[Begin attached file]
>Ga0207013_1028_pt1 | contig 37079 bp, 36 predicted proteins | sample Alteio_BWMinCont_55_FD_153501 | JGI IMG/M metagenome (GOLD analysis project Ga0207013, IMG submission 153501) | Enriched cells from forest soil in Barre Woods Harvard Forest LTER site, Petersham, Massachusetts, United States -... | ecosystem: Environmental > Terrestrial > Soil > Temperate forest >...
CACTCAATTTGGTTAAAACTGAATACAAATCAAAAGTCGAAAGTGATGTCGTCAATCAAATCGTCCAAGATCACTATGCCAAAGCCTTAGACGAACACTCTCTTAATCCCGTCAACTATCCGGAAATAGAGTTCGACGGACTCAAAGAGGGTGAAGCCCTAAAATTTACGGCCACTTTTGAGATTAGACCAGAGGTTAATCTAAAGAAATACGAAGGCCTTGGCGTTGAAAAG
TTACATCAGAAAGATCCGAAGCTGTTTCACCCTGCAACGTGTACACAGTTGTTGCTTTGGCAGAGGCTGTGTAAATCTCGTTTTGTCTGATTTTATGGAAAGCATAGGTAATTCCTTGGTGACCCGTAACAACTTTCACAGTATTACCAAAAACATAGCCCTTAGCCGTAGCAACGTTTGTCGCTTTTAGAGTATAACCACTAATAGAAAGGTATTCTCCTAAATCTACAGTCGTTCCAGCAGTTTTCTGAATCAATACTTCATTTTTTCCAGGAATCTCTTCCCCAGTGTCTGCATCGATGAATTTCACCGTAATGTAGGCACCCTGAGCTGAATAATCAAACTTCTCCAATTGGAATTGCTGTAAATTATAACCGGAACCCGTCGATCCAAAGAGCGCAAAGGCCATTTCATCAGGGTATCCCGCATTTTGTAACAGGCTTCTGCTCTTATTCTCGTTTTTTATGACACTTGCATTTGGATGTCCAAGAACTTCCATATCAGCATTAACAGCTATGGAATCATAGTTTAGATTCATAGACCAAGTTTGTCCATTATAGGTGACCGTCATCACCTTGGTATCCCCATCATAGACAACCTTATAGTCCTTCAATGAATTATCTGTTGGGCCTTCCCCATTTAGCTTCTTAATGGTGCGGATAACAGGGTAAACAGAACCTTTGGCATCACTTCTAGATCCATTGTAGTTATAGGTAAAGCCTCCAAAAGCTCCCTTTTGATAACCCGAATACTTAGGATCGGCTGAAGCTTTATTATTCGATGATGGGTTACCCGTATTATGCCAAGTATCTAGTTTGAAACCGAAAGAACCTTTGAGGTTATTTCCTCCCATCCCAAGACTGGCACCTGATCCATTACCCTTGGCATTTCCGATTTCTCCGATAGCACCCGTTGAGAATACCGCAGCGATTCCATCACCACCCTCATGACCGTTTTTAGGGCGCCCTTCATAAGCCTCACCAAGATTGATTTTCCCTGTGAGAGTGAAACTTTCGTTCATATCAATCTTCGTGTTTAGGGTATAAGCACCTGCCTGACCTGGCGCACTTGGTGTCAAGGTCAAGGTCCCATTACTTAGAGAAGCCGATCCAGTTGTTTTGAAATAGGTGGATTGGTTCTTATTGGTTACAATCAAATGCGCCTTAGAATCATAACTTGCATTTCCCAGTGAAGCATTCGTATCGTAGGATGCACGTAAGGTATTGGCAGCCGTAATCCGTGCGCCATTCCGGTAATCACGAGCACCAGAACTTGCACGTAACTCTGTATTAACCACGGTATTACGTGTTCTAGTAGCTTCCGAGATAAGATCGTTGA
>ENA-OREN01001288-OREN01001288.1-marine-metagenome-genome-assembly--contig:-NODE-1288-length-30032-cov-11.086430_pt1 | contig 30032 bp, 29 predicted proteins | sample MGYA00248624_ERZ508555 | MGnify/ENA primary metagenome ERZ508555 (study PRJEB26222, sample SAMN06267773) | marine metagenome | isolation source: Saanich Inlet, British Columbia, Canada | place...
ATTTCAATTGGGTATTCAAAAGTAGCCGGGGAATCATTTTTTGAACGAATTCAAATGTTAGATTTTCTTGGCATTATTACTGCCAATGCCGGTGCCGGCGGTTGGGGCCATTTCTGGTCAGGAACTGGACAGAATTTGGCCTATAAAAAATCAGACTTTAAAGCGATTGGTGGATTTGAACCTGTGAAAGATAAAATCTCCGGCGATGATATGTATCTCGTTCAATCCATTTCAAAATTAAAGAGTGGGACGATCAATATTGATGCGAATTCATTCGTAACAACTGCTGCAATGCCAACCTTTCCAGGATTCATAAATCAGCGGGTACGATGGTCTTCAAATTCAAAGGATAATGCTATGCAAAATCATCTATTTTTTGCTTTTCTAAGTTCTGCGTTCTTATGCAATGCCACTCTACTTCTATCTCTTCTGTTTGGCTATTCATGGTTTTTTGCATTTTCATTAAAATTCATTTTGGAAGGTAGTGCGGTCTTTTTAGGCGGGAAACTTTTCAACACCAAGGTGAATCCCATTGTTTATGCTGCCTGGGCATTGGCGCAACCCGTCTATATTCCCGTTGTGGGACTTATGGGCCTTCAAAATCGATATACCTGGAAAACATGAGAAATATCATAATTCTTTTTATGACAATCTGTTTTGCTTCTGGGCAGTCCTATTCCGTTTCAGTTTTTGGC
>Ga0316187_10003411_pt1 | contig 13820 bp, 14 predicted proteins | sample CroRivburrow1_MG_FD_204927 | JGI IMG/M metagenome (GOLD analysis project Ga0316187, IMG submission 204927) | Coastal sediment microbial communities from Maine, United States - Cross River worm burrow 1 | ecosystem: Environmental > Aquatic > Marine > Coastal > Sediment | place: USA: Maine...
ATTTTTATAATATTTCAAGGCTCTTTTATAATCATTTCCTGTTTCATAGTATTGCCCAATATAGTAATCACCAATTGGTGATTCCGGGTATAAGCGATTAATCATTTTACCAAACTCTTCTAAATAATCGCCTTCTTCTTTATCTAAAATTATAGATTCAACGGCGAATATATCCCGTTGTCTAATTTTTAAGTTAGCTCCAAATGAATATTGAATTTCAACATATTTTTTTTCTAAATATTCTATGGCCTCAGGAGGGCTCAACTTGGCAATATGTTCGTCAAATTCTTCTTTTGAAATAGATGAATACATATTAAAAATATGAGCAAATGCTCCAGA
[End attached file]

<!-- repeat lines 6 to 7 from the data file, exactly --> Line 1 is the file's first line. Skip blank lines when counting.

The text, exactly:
>Ga0316187_10003411_pt1 | contig 13820 bp, 14 predicted proteins | sample CroRivburrow1_MG_FD_204927 | JGI IMG/M metagenome (GOLD analysis project Ga0316187, IMG submission 204927) | Coastal sediment microbial communities from Maine, United States - Cross River worm burrow 1 | ecosystem: Environmental > Aquatic > Marine > Coastal > Sediment | place: USA: Maine...
ATTTTTATAATATTTCAAGGCTCTTTTATAATCATTTCCTGTTTCATAGTATTGCCCAATATAGTAATCACCAATTGGTGATTCCGGGTATAAGCGATTAATCATTTTACCAAACTCTTCTAAATAATCGCCTTCTTCTTTATCTAAAATTATAGATTCAACGGCGAATATATCCCGTTGTCTAATTTTTAAGTTAGCTCCAAATGAATATTGAATTTCAACATATTTTTTTTCTAAATATTCTATGGCCTCAGGAGGGCTCAACTTGGCAATATGTTCGTCAAATTCTTCTTTTGAAATAGATGAATACATATTAAAAATATGAGCAAATGCTCCAGA